‘That may be. I will do as you ask. Call Hama to me. Since he proved untrusty as a doorward, let him become an errand-runner. The guilty shall bring the guilty to judgement,’ said Theoden, and his voice was grim, yet he looked at Gandalf and smiled and as he did so many lines of care were smoothed away and did not return.
When Hama had been summoned and had gone, Gandalf led Theoden to a stone seat, and then sat himself before the king upon the topmost stair. Aragorn and his companions stood nearby.
‘There is no time to tell all that you should hear,’ said Gandalf. ‘Yet if my hope is not cheated, a time will come ere long when I can speak more fully. Behold! you are come into a peril greater even than the wit of Wormtongue could weave into your dreams. But see! you dream no longer. You live. Gondor and Rohan do not stand alone. The enemy is strong beyond our reckoning, yet we have a hope at which he has not guessed.’
Quickly now Gandalf spoke. His voice was low and secret, and none save the king heard what he said. But ever as he spoke the light shone brighter in Theoden’s eye, and at the last he rose from his seat to his full height, and Gandalf beside him, and together they looked out from the high place towards the East.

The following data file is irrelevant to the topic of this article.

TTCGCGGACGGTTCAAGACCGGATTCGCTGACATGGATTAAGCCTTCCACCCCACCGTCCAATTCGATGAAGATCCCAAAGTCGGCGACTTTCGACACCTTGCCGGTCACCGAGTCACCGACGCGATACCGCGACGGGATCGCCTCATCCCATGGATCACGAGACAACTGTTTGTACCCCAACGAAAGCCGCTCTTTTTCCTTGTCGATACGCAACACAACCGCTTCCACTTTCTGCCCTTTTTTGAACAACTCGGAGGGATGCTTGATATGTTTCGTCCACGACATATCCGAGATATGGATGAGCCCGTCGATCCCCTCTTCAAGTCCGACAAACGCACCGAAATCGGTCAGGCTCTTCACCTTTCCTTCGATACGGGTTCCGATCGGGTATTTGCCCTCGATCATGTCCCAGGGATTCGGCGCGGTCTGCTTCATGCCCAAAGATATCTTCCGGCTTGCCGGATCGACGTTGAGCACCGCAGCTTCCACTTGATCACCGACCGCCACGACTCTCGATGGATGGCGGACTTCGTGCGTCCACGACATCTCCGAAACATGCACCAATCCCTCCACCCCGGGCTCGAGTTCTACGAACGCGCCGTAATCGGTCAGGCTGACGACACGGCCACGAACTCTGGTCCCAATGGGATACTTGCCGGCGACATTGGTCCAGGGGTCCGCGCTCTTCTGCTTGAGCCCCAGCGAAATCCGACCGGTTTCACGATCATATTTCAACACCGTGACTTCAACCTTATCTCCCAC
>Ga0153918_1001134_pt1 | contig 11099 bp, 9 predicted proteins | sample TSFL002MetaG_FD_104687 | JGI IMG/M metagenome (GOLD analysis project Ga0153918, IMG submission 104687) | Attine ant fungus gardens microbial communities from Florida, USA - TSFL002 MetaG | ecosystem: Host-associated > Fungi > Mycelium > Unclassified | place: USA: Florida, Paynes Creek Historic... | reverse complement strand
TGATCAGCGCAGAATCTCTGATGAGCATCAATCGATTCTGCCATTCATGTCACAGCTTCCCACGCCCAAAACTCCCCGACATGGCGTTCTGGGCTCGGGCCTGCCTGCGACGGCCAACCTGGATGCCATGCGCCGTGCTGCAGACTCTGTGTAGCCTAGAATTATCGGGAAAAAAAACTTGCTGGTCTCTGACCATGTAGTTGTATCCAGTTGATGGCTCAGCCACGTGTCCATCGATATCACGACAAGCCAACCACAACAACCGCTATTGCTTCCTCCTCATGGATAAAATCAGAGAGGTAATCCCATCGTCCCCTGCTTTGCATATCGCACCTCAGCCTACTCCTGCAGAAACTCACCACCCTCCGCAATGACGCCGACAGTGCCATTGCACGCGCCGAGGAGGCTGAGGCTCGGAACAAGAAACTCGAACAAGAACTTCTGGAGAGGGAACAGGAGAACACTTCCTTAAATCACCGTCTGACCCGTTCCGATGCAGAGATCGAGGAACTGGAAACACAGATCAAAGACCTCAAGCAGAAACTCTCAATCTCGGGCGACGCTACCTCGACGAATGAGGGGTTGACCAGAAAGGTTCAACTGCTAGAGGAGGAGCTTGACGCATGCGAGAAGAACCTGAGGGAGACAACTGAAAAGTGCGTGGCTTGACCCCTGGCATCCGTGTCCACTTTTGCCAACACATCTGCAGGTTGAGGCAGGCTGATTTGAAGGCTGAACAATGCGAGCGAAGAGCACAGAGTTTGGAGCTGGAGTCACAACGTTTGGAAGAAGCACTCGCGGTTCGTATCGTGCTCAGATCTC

‘Verily,’ said Gandalf, now in a loud voice, keen and clear, ‘that way lies our hope, where sits our greatest fear. Doom hangs still on a thread. Yet hope there is still, if we can but stand unconquered for a little while.’
The others too now turned their eyes eastward. Over the sundering leagues of land, far away they gazed to the edge of sight, and hope and fear bore their thoughts still on, beyond dark mountains to the Land of Shadow. Where now was the Ring-bearer? How thin indeed was the thread upon which doom still hung! It seemed to Legolas, as he strained his farseeing eyes, that he caught a glint of white: far away perchance the sun twinkled on a pinnacle of the Tower of Guard. And further still, endlessly remote and yet a present threat, there was a tiny tongue of flame.